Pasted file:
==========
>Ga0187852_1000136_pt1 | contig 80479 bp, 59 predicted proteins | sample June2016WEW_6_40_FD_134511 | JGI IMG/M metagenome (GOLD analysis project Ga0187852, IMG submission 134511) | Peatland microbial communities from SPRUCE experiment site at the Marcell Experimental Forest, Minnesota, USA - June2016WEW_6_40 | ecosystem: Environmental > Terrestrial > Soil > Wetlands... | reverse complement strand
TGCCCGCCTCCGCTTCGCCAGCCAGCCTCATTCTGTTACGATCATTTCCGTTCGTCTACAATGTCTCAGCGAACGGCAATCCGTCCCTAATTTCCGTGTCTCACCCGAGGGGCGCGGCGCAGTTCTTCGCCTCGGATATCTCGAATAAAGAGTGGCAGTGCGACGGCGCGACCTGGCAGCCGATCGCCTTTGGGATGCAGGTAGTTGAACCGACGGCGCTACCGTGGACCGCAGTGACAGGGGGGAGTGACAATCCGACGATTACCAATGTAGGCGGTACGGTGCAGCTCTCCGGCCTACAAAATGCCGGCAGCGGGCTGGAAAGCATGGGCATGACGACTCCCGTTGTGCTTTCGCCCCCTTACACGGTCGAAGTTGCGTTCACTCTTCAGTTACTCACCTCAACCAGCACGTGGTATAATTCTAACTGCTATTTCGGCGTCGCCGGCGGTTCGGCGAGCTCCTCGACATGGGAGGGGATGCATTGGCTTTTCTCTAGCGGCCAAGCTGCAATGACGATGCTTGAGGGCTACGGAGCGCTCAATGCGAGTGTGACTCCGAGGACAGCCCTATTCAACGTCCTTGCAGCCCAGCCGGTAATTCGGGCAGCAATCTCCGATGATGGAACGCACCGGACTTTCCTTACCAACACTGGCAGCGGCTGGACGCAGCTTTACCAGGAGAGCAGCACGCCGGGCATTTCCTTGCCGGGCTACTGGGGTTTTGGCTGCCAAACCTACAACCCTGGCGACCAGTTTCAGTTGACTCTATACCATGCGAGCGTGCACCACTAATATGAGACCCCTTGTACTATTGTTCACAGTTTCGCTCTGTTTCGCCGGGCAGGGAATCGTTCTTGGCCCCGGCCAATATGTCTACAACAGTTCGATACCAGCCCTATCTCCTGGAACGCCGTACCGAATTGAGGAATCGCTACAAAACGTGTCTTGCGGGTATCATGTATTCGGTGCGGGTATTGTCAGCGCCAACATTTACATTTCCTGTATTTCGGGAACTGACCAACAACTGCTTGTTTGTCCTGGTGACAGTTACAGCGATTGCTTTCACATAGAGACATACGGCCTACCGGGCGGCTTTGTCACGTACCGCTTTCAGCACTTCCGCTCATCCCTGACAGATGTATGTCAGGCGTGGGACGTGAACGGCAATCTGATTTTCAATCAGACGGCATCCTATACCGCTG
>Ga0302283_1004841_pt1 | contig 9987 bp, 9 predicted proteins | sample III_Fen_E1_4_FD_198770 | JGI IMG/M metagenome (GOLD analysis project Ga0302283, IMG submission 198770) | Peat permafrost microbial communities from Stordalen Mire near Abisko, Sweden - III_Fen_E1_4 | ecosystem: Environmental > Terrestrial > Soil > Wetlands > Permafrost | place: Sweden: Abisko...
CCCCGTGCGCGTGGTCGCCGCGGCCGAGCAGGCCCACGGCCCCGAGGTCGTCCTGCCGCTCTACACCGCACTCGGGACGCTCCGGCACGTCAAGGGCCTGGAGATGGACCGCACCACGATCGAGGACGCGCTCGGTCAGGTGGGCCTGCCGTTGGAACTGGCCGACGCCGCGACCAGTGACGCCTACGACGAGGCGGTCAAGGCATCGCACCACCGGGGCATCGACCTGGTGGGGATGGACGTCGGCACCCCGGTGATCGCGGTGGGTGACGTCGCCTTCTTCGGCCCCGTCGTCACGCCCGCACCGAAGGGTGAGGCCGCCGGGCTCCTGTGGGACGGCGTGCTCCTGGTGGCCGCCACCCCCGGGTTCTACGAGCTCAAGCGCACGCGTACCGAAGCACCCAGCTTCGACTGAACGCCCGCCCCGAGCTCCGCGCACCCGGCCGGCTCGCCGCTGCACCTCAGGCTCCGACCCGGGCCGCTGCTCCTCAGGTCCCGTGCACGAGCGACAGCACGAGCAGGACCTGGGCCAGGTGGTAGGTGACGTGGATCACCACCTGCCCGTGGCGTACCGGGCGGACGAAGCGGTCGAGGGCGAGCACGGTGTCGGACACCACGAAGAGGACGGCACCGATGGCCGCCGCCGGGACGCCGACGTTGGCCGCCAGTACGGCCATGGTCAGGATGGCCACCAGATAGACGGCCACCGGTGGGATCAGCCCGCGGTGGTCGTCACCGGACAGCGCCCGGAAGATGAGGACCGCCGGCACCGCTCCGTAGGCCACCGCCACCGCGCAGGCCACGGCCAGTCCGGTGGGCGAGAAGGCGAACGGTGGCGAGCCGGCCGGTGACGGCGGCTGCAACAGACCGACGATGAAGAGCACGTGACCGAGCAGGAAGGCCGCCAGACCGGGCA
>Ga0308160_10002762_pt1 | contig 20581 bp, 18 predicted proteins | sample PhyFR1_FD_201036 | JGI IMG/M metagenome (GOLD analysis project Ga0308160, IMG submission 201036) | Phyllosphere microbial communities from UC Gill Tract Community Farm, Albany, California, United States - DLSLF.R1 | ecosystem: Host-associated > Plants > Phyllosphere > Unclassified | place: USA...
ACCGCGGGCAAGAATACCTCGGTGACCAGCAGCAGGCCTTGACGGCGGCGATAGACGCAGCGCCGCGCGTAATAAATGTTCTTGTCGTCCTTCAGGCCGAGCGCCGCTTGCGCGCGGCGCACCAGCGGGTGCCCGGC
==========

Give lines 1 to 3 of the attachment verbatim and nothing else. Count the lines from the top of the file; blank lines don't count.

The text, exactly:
>Ga0187852_1000136_pt1 | contig 80479 bp, 59 predicted proteins | sample June2016WEW_6_40_FD_134511 | JGI IMG/M metagenome (GOLD analysis project Ga0187852, IMG submission 134511) | Peatland microbial communities from SPRUCE experiment site at the Marcell Experimental Forest, Minnesota, USA - June2016WEW_6_40 | ecosystem: Environmental > Terrestrial > Soil > Wetlands... | reverse complement strand
TGCCCGCCTCCGCTTCGCCAGCCAGCCTCATTCTGTTACGATCATTTCCGTTCGTCTACAATGTCTCAGCGAACGGCAATCCGTCCCTAATTTCCGTGTCTCACCCGAGGGGCGCGGCGCAGTTCTTCGCCTCGGATATCTCGAATAAAGAGTGGCAGTGCGACGGCGCGACCTGGCAGCCGATCGCCTTTGGGATGCAGGTAGTTGAACCGACGGCGCTACCGTGGACCGCAGTGACAGGGGGGAGTGACAATCCGACGATTACCAATGTAGGCGGTACGGTGCAGCTCTCCGGCCTACAAAATGCCGGCAGCGGGCTGGAAAGCATGGGCATGACGACTCCCGTTGTGCTTTCGCCCCCTTACACGGTCGAAGTTGCGTTCACTCTTCAGTTACTCACCTCAACCAGCACGTGGTATAATTCTAACTGCTATTTCGGCGTCGCCGGCGGTTCGGCGAGCTCCTCGACATGGGAGGGGATGCATTGGCTTTTCTCTAGCGGCCAAGCTGCAATGACGATGCTTGAGGGCTACGGAGCGCTCAATGCGAGTGTGACTCCGAGGACAGCCCTATTCAACGTCCTTGCAGCCCAGCCGGTAATTCGGGCAGCAATCTCCGATGATGGAACGCACCGGACTTTCCTTACCAACACTGGCAGCGGCTGGACGCAGCTTTACCAGGAGAGCAGCACGCCGGGCATTTCCTTGCCGGGCTACTGGGGTTTTGGCTGCCAAACCTACAACCCTGGCGACCAGTTTCAGTTGACTCTATACCATGCGAGCGTGCACCACTAATATGAGACCCCTTGTACTATTGTTCACAGTTTCGCTCTGTTTCGCCGGGCAGGGAATCGTTCTTGGCCCCGGCCAATATGTCTACAACAGTTCGATACCAGCCCTATCTCCTGGAACGCCGTACCGAATTGAGGAATCGCTACAAAACGTGTCTTGCGGGTATCATGTATTCGGTGCGGGTATTGTCAGCGCCAACATTTACATTTCCTGTATTTCGGGAACTGACCAACAACTGCTTGTTTGTCCTGGTGACAGTTACAGCGATTGCTTTCACATAGAGACATACGGCCTACCGGGCGGCTTTGTCACGTACCGCTTTCAGCACTTCCGCTCATCCCTGACAGATGTATGTCAGGCGTGGGACGTGAACGGCAATCTGATTTTCAATCAGACGGCATCCTATACCGCTG
>Ga0302283_1004841_pt1 | contig 9987 bp, 9 predicted proteins | sample III_Fen_E1_4_FD_198770 | JGI IMG/M metagenome (GOLD analysis project Ga0302283, IMG submission 198770) | Peat permafrost microbial communities from Stordalen Mire near Abisko, Sweden - III_Fen_E1_4 | ecosystem: Environmental > Terrestrial > Soil > Wetlands > Permafrost | place: Sweden: Abisko...